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It seems like there's a lot to draggable objects. This hour has included a lot of detail so far because using draggable objects is one of the most advanced features that doesn't require a lot of programming. The term programming gets tossed around a lot, but my definition of programming is using the ActionScript language to make a Flash movie play back differently based on user input, user interaction, timing issues, or data found outside Flash. If you want your movie to play back the same way each time (like a narrative or a cartoon, for example), you don't need to do any programming. Even if you want relatively sophisticated interactivity (buttons, draggable objects, and so on), you can achieve it with basic actions or behaviors. However, for a much more dynamic (changing) movie, you need to do some programming. Fortunately, ActionScript is fairly easy to use. Behaviors insulate you from the actual code. Also, the Actions panel includes helpers such as code hints, code completion, and Script Assist. When you approach the process of programming in small steps, you will probably find it easier than you would imagine after looking at the cryptic code some programmers create. It doesn't have to be difficult.
The rest of this hour introduces you to most of the programming capabilities of Flash. An entire book could be devoted to this topic (actually, I've written several), so naturally, it can't be fully covered in just this hour. I'm just going to point the way. If you have little interest in programming, it's safe to skip the rest of this hour. You can always come back later if needed. There's plenty more information in later hours, so only jump ahead to Hour 17, "Using Components." (Don't skip the rest of the book!)
Variables are a safe (yet temporary) place to store information. Imagine each variable as an individual whiteboard. You can write whatever you want on the whiteboard, erase it, and then write something else in its place. Variables are similar. Variables are useful because you can use them to save data while a movie plays.
A key concept with variables is that each one has both a name and a value. With a whiteboard, whatever is written on the whiteboard is the current value. If you have several whiteboards maybe one has a phone number, another has an address, and so on you would want to name (or label) the whiteboards so you know which one is which. If you name one phone_number and the other address, you could simply find out the value of phone_number. It would be less complicated than trying to remember which whiteboard is which. Transferring this analogy to real variables, imagine that you have a variable named phone_number whose value is whatever number you put into it.
You can do two things with variables:
Notice that I didn't mention that you can create variables. You don't need to take a formal step to create them; they simply exist as soon as you set the value for one. However, the way you create a variable is to start with the keyword var followed by the variable name as in:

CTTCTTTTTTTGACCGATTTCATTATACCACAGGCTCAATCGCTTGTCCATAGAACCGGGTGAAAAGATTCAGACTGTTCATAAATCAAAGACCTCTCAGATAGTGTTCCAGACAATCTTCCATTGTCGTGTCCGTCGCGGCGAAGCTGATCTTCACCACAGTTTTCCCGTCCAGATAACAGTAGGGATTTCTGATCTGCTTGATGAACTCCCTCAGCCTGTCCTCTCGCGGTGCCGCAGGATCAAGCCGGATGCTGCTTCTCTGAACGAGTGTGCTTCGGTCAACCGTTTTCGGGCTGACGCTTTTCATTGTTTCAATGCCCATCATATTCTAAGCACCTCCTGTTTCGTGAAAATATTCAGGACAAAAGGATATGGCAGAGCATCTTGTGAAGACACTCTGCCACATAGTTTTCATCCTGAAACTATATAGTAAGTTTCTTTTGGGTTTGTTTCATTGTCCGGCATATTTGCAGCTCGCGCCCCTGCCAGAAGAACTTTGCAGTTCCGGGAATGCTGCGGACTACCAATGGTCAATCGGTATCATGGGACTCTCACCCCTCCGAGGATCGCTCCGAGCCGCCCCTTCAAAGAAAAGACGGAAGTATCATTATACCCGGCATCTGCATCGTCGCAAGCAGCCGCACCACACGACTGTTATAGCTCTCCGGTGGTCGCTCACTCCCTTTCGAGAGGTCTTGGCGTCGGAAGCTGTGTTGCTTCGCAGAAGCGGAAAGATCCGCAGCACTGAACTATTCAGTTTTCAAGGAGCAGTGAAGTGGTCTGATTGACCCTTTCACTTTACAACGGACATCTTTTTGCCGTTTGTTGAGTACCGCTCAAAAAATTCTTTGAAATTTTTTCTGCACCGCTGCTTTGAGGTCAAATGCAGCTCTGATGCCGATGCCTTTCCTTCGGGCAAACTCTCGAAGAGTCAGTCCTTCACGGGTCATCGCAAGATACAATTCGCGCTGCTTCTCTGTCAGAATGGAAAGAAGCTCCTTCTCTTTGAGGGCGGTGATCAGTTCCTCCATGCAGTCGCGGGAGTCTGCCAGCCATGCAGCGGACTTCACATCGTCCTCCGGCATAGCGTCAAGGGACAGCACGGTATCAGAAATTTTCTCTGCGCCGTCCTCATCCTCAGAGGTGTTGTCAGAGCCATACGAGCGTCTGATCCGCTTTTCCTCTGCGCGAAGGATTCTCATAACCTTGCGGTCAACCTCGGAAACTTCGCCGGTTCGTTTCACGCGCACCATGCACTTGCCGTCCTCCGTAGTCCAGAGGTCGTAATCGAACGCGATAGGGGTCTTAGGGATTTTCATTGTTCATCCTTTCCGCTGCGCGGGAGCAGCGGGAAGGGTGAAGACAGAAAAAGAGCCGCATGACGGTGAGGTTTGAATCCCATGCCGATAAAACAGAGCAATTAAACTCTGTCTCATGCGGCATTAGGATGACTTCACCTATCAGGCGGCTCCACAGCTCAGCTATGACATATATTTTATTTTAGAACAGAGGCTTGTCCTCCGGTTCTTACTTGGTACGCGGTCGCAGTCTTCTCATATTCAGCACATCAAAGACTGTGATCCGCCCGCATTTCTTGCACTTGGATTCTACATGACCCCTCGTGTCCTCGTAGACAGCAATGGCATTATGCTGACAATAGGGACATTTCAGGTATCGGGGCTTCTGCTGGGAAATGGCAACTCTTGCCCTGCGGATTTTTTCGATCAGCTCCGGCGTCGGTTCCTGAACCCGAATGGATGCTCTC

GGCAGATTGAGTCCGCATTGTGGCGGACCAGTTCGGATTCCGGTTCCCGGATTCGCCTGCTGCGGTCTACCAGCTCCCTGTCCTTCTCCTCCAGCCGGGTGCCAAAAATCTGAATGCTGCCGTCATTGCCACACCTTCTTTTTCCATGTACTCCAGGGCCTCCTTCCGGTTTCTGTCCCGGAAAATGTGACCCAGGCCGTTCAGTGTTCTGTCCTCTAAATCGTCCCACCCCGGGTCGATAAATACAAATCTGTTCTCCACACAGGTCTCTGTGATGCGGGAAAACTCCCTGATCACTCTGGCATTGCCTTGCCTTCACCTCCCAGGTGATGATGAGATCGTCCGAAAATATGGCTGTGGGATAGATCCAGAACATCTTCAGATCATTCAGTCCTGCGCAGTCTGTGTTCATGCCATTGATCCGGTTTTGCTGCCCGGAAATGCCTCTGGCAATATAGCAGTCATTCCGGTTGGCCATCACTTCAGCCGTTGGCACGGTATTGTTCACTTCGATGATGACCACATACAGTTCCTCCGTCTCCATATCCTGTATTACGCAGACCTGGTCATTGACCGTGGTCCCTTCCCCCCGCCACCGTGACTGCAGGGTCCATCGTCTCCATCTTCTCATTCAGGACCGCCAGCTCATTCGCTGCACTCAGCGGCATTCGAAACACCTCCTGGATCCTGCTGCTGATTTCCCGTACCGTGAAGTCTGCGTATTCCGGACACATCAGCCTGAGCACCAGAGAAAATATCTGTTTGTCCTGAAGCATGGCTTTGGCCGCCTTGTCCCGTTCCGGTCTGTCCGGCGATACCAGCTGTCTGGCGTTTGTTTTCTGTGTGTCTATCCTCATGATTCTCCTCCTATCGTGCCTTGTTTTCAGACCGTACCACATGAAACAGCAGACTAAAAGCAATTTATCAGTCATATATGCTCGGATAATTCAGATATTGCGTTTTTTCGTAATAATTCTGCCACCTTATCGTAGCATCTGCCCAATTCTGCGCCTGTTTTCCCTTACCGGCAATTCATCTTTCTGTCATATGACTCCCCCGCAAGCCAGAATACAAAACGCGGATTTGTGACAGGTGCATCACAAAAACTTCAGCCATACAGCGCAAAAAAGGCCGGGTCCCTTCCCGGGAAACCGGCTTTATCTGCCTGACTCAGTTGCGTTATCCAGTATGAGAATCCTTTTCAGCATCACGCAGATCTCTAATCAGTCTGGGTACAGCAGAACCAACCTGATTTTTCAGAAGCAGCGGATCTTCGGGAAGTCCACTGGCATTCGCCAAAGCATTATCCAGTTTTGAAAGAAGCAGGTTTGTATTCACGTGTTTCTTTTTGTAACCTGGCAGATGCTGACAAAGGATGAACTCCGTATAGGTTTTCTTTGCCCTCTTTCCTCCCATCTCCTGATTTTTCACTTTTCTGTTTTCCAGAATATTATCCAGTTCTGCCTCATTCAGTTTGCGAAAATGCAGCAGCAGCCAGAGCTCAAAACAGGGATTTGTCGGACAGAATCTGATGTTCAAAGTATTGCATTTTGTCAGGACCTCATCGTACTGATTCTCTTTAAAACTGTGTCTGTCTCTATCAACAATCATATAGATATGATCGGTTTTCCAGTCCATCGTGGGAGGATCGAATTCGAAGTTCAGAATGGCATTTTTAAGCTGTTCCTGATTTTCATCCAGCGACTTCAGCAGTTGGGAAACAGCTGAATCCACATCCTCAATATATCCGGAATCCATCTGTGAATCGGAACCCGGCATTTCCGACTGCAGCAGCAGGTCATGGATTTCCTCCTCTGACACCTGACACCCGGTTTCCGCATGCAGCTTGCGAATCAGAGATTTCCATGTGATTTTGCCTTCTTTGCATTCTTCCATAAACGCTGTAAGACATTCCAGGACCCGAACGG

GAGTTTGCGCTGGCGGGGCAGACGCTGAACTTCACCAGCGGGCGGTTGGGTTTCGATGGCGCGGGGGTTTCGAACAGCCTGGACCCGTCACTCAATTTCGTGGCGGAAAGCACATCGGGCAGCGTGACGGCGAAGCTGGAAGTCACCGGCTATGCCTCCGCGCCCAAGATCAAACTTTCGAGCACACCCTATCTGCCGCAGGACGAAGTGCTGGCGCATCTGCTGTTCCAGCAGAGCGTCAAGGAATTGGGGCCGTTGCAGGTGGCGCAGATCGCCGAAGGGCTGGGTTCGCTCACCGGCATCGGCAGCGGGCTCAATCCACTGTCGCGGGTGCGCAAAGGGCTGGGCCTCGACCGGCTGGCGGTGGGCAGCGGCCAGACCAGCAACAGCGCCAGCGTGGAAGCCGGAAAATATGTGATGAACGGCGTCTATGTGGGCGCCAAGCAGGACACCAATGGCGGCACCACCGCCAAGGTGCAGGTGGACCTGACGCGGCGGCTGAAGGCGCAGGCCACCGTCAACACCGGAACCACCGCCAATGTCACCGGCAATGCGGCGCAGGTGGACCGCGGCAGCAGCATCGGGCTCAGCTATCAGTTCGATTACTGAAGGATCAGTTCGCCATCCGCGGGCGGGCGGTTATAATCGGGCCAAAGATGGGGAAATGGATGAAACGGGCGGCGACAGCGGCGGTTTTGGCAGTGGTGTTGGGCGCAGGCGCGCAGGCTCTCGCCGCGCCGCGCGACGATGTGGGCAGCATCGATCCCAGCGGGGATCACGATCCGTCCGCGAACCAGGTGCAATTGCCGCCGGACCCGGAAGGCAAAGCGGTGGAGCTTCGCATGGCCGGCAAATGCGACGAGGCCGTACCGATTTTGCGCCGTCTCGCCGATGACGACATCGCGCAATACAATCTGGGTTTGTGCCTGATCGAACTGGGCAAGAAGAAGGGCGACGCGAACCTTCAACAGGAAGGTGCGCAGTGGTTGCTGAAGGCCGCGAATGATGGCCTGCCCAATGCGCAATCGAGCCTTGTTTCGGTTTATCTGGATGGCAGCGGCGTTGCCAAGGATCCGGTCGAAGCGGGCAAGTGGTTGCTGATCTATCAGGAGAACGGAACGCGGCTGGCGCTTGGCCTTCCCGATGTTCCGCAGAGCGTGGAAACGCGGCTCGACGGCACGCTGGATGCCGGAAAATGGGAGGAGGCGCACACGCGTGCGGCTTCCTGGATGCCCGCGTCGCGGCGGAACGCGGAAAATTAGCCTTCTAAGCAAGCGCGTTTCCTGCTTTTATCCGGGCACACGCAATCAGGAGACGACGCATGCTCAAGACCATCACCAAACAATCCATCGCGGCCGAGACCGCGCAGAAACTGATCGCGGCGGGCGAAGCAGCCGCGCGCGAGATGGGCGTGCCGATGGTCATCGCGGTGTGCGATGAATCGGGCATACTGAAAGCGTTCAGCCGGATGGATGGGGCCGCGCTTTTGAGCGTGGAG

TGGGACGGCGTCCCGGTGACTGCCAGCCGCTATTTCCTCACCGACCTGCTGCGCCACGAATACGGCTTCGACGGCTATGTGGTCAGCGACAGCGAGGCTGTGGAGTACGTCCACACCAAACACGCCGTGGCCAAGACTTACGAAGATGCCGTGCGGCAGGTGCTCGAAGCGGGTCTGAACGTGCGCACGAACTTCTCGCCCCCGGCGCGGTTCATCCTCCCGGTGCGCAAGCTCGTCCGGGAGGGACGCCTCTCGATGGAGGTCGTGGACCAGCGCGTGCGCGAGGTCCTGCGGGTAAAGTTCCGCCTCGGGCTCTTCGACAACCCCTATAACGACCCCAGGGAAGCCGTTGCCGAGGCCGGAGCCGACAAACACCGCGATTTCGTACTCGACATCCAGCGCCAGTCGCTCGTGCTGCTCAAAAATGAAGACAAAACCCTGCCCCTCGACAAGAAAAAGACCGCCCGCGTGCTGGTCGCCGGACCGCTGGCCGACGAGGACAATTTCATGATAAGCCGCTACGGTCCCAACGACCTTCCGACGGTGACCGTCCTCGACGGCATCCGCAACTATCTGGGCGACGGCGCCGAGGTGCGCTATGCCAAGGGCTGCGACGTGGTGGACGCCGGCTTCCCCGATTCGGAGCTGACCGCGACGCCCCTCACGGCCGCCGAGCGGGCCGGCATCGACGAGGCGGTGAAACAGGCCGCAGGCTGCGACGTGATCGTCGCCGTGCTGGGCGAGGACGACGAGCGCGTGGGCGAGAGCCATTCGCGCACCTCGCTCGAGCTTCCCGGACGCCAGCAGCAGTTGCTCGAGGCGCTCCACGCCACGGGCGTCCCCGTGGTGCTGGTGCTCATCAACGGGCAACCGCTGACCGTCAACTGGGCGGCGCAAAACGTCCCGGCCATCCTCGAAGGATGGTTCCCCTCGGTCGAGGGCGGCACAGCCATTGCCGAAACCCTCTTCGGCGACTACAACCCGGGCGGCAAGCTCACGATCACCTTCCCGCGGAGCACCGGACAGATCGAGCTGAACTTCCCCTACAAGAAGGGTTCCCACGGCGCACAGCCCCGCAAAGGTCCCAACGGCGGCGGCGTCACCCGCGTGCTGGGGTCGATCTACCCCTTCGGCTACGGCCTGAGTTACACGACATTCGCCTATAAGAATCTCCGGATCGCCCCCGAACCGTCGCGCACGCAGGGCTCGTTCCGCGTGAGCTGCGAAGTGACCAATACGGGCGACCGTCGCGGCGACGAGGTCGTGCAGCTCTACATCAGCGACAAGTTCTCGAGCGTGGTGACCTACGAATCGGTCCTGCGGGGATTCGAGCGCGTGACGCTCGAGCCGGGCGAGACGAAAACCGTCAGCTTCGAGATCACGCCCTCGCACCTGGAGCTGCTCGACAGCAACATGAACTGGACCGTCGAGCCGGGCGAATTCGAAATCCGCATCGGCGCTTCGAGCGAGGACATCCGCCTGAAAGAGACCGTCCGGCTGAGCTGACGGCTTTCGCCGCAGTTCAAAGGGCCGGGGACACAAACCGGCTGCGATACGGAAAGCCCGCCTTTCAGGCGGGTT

In practical terms, common tasks that you'll need variables for might include the following:
In the following task, you'll learn how to use a variable to get a user's name.
Try It Yourself: Use a Variable to Get the User's Name
This task involves letting the user input data (his or her name), and it also shows how you can monitor the user's input. Here are the steps:
The preceding task lets you experiment with two basic features: controlling variables (by setting values) and controlling the text the user sees in a field. You let the user directly affect text property of the field (by typing right into the input text).
The next task shows you how to increment a variable. It's very simple: A variable named count will increase every time the user clicks a button. Then, just to prove it's working, you'll have another button that reveals the current value of count. This task might seem simplistic, but it's very useful. What's more, incrementing variables is so common that you need to know how to do it.
Try It Yourself: Increment a Variable
This task demonstrates how to increment a variable and then reveal it to the user. Here are the steps:
You might notice that when the Properties panel is set to either Dynamic Text or Input Text, there are a bunch of extra options. Of particular interest is the Embed button (shown in Figure 16.7). When you click this button, you can opt to embed character outlines for any particular glyph (or letter) in your typeface. These options only apply to dynamic text and input text because the actual words and letters that appear may change. Flash needs to know whether you expect the user to have the font installed already. If you use a fancy font that your users don't have (and you leave these buttons deselected), another font will be used as a substitute. The overall look and the spacing may change drastically if you do this. (Of course, it won't be an issue on your machine when you test because you have the font installed.)
Figure 16.7. Clicking the Embed button reveals the Character Options dialog box.
If you're not sure your users have the selected font (the safest bet is that they don't), you can opt to embed the entire font outline (well, uppercase, lowercase, numerals, and punctuation) so it will appear properly, no matter what the contents of the text block may become. This, naturally, adds to the file size significantly. As an alternative, you can even specify just the characters you type into the field under Include These Characters. Including the minimum necessary will help maintain a small file size.